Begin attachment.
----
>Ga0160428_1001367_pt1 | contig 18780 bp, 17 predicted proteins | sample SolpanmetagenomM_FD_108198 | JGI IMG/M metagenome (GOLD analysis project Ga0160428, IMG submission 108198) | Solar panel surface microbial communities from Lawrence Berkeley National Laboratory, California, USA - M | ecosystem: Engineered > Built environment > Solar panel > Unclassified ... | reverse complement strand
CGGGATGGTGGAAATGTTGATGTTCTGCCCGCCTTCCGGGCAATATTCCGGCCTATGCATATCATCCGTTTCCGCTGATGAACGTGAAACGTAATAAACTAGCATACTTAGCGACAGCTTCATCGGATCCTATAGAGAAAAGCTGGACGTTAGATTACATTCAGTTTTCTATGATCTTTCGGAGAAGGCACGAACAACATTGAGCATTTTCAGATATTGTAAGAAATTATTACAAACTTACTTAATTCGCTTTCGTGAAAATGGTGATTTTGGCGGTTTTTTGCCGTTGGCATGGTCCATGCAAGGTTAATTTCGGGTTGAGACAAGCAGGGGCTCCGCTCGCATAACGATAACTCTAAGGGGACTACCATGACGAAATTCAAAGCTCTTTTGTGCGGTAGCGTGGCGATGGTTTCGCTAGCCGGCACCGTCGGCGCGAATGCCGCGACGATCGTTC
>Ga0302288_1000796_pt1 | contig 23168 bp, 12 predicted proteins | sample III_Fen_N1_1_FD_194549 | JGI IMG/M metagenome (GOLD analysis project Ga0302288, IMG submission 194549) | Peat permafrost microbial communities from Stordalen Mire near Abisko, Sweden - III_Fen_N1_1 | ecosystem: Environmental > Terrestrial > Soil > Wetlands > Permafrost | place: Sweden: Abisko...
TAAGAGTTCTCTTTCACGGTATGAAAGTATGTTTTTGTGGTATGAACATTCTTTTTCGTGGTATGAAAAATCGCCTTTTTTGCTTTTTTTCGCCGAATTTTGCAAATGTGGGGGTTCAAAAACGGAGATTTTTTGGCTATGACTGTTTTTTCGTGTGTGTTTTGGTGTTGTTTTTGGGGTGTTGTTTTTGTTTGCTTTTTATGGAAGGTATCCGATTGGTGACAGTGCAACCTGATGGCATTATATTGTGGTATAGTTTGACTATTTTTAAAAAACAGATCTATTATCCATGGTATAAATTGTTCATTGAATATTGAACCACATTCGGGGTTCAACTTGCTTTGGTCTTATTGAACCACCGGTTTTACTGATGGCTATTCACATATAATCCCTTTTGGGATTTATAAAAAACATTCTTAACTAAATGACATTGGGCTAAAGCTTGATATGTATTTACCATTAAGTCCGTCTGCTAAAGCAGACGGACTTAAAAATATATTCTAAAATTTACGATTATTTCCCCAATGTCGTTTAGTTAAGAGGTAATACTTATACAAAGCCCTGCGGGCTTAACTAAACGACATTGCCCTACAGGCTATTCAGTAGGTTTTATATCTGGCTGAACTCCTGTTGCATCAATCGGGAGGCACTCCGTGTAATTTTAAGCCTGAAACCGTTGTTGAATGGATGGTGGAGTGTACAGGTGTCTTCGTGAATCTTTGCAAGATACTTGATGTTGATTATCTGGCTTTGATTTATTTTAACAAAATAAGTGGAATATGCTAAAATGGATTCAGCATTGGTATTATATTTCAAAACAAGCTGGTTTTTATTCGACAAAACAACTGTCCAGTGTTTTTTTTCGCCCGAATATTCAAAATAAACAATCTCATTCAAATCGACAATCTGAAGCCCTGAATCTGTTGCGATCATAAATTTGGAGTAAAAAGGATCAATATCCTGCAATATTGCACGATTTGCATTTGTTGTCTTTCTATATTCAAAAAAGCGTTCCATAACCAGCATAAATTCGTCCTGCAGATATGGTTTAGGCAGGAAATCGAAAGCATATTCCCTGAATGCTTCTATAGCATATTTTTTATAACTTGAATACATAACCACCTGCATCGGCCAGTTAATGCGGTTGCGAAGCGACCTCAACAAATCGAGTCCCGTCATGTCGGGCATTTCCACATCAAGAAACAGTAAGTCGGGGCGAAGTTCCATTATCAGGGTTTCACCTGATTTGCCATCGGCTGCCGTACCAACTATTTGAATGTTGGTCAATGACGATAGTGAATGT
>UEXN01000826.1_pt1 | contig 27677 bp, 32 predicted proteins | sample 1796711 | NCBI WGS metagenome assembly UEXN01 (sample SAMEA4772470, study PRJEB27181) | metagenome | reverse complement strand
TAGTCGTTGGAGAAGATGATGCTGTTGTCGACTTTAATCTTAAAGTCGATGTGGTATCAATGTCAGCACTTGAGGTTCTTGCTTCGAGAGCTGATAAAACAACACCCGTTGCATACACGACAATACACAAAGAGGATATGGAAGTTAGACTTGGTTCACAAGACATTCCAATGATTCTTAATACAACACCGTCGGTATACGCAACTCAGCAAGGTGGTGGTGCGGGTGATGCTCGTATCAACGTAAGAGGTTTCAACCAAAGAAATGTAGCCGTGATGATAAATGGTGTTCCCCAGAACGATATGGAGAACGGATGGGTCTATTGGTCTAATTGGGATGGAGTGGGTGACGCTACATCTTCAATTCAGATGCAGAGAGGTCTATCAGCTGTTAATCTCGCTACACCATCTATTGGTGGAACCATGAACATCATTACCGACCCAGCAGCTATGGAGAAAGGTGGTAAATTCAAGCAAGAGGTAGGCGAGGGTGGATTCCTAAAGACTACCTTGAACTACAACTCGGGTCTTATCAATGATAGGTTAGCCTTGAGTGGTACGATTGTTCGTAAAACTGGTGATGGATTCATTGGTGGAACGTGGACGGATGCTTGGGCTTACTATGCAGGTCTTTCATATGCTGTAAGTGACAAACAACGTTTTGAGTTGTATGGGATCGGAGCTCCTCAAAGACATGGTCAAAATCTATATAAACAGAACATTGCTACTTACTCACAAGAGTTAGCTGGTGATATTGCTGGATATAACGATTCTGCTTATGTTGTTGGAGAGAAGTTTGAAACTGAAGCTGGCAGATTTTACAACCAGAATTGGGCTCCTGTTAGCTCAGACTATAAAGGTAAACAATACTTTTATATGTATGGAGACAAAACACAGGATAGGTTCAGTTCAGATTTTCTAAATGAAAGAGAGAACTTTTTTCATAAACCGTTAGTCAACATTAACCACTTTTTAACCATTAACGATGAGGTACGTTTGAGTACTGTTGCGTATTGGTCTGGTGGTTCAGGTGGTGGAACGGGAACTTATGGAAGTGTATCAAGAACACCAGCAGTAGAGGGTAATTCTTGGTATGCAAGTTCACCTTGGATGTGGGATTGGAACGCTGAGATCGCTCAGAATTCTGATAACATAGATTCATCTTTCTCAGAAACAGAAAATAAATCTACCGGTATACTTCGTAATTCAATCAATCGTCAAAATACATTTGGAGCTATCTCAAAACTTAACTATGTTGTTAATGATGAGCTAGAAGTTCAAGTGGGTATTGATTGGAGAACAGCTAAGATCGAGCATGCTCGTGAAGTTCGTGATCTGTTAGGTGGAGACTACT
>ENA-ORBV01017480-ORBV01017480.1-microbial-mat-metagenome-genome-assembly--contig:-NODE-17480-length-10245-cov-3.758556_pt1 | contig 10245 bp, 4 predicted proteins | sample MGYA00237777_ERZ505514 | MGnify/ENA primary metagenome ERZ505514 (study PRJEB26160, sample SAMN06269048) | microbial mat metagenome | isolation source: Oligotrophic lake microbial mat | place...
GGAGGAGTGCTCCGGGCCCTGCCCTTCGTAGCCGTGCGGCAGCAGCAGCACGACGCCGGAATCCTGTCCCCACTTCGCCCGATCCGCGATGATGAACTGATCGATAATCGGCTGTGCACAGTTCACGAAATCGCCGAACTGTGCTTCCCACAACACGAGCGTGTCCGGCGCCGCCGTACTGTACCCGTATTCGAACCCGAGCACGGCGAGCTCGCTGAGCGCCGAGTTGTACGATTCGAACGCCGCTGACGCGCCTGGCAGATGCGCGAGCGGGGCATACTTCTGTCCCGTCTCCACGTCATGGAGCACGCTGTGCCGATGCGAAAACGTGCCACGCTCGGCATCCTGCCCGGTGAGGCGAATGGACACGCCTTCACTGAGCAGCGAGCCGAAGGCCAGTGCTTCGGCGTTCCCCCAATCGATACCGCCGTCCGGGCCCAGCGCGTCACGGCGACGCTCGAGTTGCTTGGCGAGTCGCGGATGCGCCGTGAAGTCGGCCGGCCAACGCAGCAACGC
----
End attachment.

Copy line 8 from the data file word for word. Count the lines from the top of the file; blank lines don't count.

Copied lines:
GGAGGAGTGCTCCGGGCCCTGCCCTTCGTAGCCGTGCGGCAGCAGCAGCACGACGCCGGAATCCTGTCCCCACTTCGCCCGATCCGCGATGATGAACTGATCGATAATCGGCTGTGCACAGTTCACGAAATCGCCGAACTGTGCTTCCCACAACACGAGCGTGTCCGGCGCCGCCGTACTGTACCCGTATTCGAACCCGAGCACGGCGAGCTCGCTGAGCGCCGAGTTGTACGATTCGAACGCCGCTGACGCGCCTGGCAGATGCGCGAGCGGGGCATACTTCTGTCCCGTCTCCACGTCATGGAGCACGCTGTGCCGATGCGAAAACGTGCCACGCTCGGCATCCTGCCCGGTGAGGCGAATGGACACGCCTTCACTGAGCAGCGAGCCGAAGGCCAGTGCTTCGGCGTTCCCCCAATCGATACCGCCGTCCGGGCCCAGCGCGTCACGGCGACGCTCGAGTTGCTTGGCGAGTCGCGGATGCGCCGTGAAGTCGGCCGGCCAACGCAGCAACGC